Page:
So what is the book about?  In Adaptive Management of Renewable Resources, Carl Walters motivates his approach by arguing that because the world is complex and continually evolving it is essential that resource harvesting, management & environmental policies explicitly confront uncertainty.  When the book was written, his argument that management is improved by an explicit focus on uncertainty was unusual, and continues to be unusual in practice, even though adaptive management has been widely adopted in name, but often not in practice or in only an extremely shallow form that misses the deep engagement with the unknown that Walters advocates.  Indeed while quantitative approaches to risk assessment and hedging have greatly expanded over the past several decades, there has not be an increase in thinking about structural uncertainty, unknown, and surprise.

Walters also proposes that science, practice and policy have a lot to gain from mutual engagement, and he has an early and strong advocate of large scale ecological experiments, and noted that such experiments are often required to build strong ecological policies, and to advance large-scale scientific understanding.  While not highlighted in the book, this perspective also opens the way to ecological models that include models of resource harvester behaviour or management or policy processes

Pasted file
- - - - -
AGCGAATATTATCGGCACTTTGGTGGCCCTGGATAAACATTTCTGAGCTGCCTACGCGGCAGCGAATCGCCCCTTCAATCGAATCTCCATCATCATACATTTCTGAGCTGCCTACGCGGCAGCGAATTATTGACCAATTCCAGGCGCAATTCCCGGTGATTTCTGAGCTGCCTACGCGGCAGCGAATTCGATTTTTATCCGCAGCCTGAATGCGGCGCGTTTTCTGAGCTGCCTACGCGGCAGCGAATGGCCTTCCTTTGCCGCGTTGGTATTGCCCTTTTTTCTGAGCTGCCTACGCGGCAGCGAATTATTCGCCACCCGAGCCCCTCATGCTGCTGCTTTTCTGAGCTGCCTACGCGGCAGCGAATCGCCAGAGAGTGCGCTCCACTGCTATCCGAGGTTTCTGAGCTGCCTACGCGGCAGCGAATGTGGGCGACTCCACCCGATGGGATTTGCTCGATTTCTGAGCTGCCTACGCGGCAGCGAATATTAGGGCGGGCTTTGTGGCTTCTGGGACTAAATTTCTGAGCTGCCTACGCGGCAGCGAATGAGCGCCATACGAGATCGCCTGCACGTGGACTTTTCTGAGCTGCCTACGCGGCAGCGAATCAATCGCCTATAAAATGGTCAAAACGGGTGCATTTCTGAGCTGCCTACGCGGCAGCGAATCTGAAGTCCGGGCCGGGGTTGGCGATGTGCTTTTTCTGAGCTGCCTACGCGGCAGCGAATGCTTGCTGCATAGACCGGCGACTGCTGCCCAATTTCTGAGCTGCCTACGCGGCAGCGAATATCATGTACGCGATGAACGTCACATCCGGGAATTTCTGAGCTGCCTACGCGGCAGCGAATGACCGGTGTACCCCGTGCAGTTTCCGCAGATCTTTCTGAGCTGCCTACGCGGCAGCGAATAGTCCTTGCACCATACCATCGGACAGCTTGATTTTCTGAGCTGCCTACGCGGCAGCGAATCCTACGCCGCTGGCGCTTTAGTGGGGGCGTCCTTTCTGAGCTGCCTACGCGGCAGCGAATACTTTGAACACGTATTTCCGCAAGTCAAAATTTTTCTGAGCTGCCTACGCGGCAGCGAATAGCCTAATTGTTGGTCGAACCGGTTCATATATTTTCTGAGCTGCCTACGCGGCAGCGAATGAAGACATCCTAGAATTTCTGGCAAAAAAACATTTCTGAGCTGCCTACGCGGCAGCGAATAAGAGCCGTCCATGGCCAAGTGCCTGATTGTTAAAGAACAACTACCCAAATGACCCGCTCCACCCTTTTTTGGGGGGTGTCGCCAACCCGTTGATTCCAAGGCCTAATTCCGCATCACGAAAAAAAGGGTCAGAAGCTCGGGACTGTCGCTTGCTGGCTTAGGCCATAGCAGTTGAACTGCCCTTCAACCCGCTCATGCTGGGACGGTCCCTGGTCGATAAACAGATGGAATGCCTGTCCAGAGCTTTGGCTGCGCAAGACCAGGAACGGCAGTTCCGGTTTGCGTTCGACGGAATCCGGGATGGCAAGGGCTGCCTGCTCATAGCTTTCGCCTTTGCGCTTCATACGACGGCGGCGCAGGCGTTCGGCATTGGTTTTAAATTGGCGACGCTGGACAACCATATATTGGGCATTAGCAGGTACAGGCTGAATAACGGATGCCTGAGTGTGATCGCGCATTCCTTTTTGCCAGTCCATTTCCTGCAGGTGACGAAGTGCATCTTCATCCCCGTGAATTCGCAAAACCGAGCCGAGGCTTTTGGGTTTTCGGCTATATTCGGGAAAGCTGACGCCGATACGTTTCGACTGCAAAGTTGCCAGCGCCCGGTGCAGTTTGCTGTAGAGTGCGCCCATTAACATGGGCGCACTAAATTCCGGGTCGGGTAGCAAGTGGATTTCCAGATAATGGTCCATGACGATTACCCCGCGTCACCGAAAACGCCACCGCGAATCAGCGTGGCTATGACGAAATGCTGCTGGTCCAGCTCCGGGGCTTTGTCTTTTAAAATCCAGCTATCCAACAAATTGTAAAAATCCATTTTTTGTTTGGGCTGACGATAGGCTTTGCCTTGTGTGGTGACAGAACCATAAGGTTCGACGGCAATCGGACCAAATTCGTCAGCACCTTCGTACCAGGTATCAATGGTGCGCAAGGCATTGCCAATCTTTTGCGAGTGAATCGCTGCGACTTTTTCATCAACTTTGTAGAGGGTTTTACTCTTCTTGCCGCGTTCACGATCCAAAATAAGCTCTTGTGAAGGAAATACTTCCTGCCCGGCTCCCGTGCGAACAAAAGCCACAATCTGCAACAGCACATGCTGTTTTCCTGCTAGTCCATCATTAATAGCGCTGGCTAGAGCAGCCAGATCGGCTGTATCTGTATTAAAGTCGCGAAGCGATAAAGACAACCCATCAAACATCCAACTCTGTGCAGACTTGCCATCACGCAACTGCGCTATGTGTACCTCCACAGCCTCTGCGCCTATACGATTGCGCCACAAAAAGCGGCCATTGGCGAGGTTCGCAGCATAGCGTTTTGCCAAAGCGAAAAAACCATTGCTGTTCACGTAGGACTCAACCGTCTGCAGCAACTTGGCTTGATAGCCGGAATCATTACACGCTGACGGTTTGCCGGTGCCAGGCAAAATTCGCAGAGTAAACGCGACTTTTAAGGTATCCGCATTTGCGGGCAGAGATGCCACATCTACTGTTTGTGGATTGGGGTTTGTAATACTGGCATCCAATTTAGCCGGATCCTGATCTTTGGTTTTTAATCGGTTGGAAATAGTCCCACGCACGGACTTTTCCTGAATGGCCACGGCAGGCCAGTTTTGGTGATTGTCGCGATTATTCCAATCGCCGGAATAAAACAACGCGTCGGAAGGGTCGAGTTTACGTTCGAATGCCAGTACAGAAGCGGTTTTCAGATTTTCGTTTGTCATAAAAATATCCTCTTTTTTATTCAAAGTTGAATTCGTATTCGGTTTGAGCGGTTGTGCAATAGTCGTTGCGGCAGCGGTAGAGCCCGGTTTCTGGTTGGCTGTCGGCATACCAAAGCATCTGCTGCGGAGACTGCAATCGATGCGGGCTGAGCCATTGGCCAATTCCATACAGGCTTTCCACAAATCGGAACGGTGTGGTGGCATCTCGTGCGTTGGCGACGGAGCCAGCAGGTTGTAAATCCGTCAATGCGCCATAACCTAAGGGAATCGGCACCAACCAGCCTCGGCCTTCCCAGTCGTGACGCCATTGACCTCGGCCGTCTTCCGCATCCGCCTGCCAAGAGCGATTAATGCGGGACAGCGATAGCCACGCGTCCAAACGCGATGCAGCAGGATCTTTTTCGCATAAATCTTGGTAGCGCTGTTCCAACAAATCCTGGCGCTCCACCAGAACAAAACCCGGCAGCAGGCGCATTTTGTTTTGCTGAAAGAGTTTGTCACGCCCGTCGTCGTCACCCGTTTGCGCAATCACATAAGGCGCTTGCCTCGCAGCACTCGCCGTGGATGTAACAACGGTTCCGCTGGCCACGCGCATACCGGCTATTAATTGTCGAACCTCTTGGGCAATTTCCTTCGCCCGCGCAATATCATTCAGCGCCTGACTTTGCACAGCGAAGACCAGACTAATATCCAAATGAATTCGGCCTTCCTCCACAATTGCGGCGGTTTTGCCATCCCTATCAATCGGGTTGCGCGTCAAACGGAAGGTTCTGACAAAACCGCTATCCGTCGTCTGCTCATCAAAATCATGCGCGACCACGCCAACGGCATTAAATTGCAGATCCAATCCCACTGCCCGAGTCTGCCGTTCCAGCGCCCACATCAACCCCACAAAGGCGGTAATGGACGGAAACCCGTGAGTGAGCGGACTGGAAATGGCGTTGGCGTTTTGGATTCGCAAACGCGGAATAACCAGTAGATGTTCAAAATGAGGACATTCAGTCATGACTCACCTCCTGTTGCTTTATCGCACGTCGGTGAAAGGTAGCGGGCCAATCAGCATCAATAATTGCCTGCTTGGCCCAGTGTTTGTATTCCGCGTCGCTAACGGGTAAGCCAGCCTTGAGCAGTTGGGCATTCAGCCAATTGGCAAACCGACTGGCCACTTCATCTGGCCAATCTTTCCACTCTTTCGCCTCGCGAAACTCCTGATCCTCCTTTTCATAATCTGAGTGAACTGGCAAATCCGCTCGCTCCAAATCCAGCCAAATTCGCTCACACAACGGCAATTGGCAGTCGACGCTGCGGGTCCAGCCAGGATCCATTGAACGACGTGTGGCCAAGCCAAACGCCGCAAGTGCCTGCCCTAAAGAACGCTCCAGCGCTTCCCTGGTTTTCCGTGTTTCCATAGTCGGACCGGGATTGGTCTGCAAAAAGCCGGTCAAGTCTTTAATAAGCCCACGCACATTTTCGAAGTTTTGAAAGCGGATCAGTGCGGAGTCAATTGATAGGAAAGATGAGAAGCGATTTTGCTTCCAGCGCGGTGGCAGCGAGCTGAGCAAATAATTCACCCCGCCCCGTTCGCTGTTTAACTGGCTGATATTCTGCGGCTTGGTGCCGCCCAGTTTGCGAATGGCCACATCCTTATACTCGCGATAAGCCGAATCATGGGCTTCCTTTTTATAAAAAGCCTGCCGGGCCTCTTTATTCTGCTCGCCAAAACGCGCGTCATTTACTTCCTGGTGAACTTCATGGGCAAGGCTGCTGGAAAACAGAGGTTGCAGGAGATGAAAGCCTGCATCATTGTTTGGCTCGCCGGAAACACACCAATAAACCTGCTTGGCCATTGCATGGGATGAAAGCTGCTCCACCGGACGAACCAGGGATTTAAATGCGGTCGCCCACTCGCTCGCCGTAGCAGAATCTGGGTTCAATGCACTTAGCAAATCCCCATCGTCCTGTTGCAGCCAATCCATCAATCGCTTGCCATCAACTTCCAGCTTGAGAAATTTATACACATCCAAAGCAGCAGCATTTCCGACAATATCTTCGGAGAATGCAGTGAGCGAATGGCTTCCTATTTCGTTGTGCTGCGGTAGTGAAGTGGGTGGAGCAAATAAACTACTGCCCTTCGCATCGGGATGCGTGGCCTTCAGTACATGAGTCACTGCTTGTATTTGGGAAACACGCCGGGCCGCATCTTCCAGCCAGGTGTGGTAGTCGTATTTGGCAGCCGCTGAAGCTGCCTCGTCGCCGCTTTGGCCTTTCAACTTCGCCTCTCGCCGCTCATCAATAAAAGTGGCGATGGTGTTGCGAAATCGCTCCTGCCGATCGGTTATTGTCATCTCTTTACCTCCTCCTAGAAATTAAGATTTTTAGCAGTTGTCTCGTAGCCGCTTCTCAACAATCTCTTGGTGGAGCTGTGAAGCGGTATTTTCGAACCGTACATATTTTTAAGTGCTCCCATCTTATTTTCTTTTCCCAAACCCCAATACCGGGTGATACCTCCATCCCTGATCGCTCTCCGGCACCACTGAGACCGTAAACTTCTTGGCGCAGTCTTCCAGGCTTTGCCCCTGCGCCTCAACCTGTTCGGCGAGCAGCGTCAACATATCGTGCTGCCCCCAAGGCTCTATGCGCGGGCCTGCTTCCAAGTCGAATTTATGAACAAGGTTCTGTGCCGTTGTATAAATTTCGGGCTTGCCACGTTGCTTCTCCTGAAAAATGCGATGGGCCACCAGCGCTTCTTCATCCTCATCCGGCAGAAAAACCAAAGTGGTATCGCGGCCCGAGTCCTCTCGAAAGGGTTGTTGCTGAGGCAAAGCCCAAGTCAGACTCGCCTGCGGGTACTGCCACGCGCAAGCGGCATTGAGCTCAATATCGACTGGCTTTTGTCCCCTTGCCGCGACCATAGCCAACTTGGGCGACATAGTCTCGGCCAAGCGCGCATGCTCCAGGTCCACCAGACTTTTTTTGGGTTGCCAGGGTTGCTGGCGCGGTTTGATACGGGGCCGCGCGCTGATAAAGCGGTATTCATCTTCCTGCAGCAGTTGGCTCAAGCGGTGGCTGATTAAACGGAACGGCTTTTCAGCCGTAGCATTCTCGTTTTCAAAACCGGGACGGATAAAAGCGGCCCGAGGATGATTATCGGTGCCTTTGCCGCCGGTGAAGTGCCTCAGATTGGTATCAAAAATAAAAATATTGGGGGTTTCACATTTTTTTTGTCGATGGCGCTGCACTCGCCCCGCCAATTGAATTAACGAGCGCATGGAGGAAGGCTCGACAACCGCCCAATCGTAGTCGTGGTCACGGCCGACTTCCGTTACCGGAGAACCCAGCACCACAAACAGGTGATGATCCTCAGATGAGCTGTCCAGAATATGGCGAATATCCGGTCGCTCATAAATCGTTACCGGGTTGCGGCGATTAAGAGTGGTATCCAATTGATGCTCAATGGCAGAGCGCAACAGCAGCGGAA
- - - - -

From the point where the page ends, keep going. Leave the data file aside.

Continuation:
Finally, and indeed in many ways the main part of the book, Walters provides a diverse set of soft and hard methods for actually practicing adaptive management.

So why does this book matter today?

I think that sustainability scientists should read this book, or at least parts of it, for several reasons:

  1. It provides a practical primer on how to think about decisions when considering there is both variation in the world and uncertainty about the rules by which the world works.  Such type of thinking is at the centre of sustainability, because sustainability absolutely requires an increase in our ability to build robust strategies for navigating a turbulent world and for planning how and where to invest in monitoring or learning.  While Walters barely mentions resilience in the book, such approaches are essential to the development of resilient strategies, plans, or policies.
  2. The introductory chapters, especially Chapter 3, provide really useful practical advice on how to think about and run participatory modeling workshops.  Walters focuses on participatory modeling workshops but such approaches are equally useful for thinking about planning scenario or assessment workshops.